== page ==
[imText1]How Much is Paid for Construction of a Statue?
Not only is the approximate number of statues not exact, but because the cost also depends on the size and the materials used to manufacture each one, it is difficult to estimate the total value. Also, because the statues of Kim Il Sung are gold plated, it is rumored that several hundred tons of gold are needed to manufacture them.
A gold spray is used to coat the statues. Because the structure is made of bronze, it can corrode in the rain and wind. Therefore, every two years each figure is recoated with gold spray.
However, there is one part of the structure that is manufactured in solid gold. To keep the statue from being struck by lightening, there is a rod of gold inserted in the center. There is a story told of a man who extracted a gold rod from one of the revered commemorative statues of Kim Il Sung during the extreme food shortage in 1997 and sold it to China. His deed was discovered and it is said that half way through his trial, the man committed suicide by hanging himself.
The spray used to coat the statues is brought in from Germany at a very high cost. Because of this, it is said that the spray is only used on the statues of Kim Il Sung, Kim Jong Il, and Kim Hyung Jik. Seen this way, from the cost of raw materials to the cost of management, the production expenses add up to an enormous sum of money that transcends imagination.
Also, according to the U.S. daily publication, “Christian Science,” management of the Kim father and son propaganda paraphernalia takes up 40% of North Korea’s national budget. The country’s most representative structure of idolization is the Mt. Keumsoo Memorial Palace, which enshrines the remains of Kim Il Sung. Its construction costed 890 million dollars. For the several million people that starved to death in North Korea in the mid-1990s, this money could have afforded 6 million tons of corn.
In addition to the Palace, other structures dedicated to the adoration of Kim Il Sung and Kim Jong Il include all kinds of statues, a revolutionary ideology research institute, historical sites, old battle fields and local monuments, “eternal life towers”, slogan trees, slogans carved on natural rocks. The propagandistic symbols erected for idolization of the Kim’s family all together come to a total of approximately 140,000 structures.
Who Will Construct the Kim Il Sung Statue?
The construction of statues in the likeness of the Kim father and son is the sole responsibility of the art institute from each province and “No. 1 Works Department” of the Mansudae Art Institution. Here, it is said that the “number one works” include the Kim father and son portraits, statues, badges featuring the busts of the dictators, and any images of the two featured on all types of publications.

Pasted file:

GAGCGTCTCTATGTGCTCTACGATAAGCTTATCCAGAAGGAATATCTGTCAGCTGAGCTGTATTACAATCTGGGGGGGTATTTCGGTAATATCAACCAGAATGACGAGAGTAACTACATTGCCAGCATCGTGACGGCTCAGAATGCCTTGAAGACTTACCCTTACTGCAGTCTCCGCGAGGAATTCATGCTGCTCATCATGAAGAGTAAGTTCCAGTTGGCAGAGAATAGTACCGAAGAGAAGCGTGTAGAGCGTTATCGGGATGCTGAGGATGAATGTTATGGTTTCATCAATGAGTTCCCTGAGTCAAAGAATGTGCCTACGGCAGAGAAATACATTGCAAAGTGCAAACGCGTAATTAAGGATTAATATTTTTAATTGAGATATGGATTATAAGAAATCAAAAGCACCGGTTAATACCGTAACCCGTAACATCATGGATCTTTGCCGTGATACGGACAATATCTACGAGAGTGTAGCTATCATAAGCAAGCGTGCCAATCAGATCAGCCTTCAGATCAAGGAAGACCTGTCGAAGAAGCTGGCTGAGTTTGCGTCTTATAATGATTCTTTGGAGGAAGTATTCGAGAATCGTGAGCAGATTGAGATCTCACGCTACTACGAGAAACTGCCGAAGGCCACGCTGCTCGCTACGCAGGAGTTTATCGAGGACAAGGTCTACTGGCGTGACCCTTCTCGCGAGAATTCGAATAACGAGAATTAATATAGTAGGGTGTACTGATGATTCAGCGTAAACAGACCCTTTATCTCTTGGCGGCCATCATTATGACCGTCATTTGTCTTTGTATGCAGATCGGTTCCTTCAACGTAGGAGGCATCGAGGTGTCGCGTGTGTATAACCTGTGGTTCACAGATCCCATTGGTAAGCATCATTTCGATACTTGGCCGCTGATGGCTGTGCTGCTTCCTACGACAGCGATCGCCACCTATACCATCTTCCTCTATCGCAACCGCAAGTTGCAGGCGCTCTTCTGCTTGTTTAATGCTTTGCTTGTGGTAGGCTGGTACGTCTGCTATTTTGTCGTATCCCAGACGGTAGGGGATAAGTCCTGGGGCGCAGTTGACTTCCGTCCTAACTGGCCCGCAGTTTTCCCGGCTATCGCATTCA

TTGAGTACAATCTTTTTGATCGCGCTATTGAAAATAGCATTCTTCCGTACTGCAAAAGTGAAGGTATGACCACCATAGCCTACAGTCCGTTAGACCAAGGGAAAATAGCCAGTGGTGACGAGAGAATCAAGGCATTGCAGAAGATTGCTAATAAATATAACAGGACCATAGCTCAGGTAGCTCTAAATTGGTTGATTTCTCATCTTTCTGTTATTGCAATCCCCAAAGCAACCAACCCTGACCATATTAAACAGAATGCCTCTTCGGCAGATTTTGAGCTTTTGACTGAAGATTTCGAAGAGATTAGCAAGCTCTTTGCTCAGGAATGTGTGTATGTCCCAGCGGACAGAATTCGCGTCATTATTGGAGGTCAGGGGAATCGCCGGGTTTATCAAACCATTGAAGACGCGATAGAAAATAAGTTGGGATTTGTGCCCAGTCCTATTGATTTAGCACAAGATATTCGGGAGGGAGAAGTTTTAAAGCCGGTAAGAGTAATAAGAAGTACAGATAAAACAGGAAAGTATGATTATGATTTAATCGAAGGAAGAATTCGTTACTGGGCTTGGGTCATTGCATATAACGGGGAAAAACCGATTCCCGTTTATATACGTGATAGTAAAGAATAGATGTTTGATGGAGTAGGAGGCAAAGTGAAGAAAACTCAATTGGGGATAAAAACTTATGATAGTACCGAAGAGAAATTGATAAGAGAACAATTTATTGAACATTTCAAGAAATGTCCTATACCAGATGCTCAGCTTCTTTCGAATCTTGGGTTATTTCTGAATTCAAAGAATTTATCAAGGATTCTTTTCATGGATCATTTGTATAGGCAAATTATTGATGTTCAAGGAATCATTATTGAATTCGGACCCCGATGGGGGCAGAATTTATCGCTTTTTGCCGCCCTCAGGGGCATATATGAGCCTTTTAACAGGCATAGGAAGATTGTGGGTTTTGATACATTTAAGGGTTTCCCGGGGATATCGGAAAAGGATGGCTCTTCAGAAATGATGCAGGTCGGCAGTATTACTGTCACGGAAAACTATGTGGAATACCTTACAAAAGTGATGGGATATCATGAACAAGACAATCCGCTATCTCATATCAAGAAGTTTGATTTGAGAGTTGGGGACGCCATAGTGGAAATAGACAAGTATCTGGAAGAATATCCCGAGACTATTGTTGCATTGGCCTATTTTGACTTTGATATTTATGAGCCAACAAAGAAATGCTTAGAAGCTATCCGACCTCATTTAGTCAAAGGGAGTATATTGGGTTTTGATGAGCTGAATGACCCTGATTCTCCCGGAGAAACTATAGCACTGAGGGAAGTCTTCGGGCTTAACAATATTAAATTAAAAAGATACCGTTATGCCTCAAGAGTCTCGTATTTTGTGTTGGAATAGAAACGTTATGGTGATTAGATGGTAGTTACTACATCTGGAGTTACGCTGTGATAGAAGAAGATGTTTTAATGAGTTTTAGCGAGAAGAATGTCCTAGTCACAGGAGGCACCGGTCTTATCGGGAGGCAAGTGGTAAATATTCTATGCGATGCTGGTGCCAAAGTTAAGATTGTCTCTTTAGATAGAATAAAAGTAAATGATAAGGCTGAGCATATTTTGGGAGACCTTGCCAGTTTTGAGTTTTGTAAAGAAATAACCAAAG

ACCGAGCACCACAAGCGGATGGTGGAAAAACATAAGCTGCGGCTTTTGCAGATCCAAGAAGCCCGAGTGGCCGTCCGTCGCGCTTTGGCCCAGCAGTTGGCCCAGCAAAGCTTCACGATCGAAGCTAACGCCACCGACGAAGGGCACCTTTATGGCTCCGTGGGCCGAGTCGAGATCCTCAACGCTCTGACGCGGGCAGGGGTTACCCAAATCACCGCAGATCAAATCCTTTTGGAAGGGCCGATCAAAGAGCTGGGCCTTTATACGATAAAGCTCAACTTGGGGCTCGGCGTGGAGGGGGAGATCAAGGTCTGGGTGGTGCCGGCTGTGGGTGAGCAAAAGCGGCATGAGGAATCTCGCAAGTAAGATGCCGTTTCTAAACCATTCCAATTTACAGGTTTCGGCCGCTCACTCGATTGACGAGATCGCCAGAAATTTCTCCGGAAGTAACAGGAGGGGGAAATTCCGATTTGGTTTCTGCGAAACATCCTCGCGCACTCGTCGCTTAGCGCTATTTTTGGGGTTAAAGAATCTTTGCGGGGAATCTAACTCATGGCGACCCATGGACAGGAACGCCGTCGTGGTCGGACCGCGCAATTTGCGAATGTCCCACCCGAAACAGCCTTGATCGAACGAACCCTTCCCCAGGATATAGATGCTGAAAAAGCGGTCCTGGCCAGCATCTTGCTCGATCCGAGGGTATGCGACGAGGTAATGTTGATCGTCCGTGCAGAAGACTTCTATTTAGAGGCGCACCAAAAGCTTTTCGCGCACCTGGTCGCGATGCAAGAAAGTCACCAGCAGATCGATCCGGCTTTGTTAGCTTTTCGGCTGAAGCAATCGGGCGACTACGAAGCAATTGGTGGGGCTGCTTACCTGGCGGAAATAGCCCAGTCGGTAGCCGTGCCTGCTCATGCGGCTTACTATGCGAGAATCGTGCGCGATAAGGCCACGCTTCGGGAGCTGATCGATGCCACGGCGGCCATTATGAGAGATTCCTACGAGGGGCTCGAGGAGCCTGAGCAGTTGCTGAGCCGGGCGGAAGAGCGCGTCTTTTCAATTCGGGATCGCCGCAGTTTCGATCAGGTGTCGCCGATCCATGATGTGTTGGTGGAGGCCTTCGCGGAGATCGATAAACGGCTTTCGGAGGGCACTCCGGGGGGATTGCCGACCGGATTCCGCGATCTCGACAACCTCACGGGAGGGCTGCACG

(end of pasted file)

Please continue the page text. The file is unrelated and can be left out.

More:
No one outside of the artists affiliated with the “No. 1 Works Department” is allowed to construct art in the likeness of the leaders. These artists must undergo a test of their technique annually. After having passed the test, the artists’ skill and talent is evaluated by the deliberation committee of the Mansudae Art Institution, and if selected, they receive a certification.
Once construction commences, a precise design is followed. Knowing not a single error will be tolerated, those participating in the construction are appointed to the task of working under the severest tension, as they take their death upon the project. The funds required for the construction are referred to as “special procurement funds” and are deducted from the bank’s special procurements / emergency provisions department without limitation.
A statue constructed in this way is accepted as no different from the living leader himself and is accompanied during transport to and at the site where it is to be erected by vehicles from the National Security Agency, the Party Committee, and the People’s Safety Agency. With all vehicles at a standstill, the crowd is made to pay homage to the erected statue.
To ensure the citizens’ vigilance of the statue, lamps are lit from sundown to 10 p.m. and from 4 a.m. to sunrise, and every day at dawn the citizens are made to clean the statue and the surrounding area.
In the early part of 1993, under the direction of Kim Jong Il, construction on an “underground bunker” for the purpose of sheltering all statues, busts and portraits of the Kim father and son and Kim Jong Il’s mother, Kim Jong Suk, was initiated throughout the entire country.
The “underground bunker,” carved out through tunnels reaching 50 to 66 square meters beneath the surface, was dubbed the “Number One Escort Room” and consisted of three separate spaces: the “Supreme Leader’s room” for Kim Il Sung, the “Leader’s Room” for Kim Jong Il, and the “Mother’s Room” for Kim Jong Suk paraphernalia. Each section of the “Number One Escort Room” is carpeted and adorned with luxurious wall paper. In a time of emergency, statues and busts of the Kim father and son are encased in an iron chest and transferred through the tunnels to the bunker.